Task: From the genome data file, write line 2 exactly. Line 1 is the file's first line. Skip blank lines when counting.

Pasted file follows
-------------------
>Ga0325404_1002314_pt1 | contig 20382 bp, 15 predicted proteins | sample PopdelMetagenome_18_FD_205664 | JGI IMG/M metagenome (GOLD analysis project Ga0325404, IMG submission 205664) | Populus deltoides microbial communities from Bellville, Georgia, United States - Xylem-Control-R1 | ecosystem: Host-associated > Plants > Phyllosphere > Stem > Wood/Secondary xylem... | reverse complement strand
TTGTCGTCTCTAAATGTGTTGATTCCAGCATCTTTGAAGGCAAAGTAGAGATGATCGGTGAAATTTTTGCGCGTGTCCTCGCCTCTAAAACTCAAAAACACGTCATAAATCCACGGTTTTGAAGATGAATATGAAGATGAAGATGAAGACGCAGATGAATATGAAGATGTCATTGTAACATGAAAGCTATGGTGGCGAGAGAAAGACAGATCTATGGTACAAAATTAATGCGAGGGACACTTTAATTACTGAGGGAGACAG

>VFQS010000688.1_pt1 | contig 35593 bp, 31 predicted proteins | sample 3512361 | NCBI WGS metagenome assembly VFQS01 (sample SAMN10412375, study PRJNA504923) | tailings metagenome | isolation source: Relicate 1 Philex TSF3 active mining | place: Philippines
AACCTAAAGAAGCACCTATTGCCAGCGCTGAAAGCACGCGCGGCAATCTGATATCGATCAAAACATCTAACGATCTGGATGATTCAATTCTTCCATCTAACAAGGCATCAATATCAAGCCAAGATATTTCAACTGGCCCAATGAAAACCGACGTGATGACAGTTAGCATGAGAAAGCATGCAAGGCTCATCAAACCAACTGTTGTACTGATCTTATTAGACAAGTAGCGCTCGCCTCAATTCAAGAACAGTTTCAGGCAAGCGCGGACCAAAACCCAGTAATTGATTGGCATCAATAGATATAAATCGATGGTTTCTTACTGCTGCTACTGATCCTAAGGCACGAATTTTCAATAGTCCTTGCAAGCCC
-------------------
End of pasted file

TTGTCGTCTCTAAATGTGTTGATTCCAGCATCTTTGAAGGCAAAGTAGAGATGATCGGTGAAATTTTTGCGCGTGTCCTCGCCTCTAAAACTCAAAAACACGTCATAAATCCACGGTTTTGAAGATGAATATGAAGATGAAGATGAAGACGCAGATGAATATGAAGATGTCATTGTAACATGAAAGCTATGGTGGCGAGAGAAAGACAGATCTATGGTACAAAATTAATGCGAGGGACACTTTAATTACTGAGGGAGACAG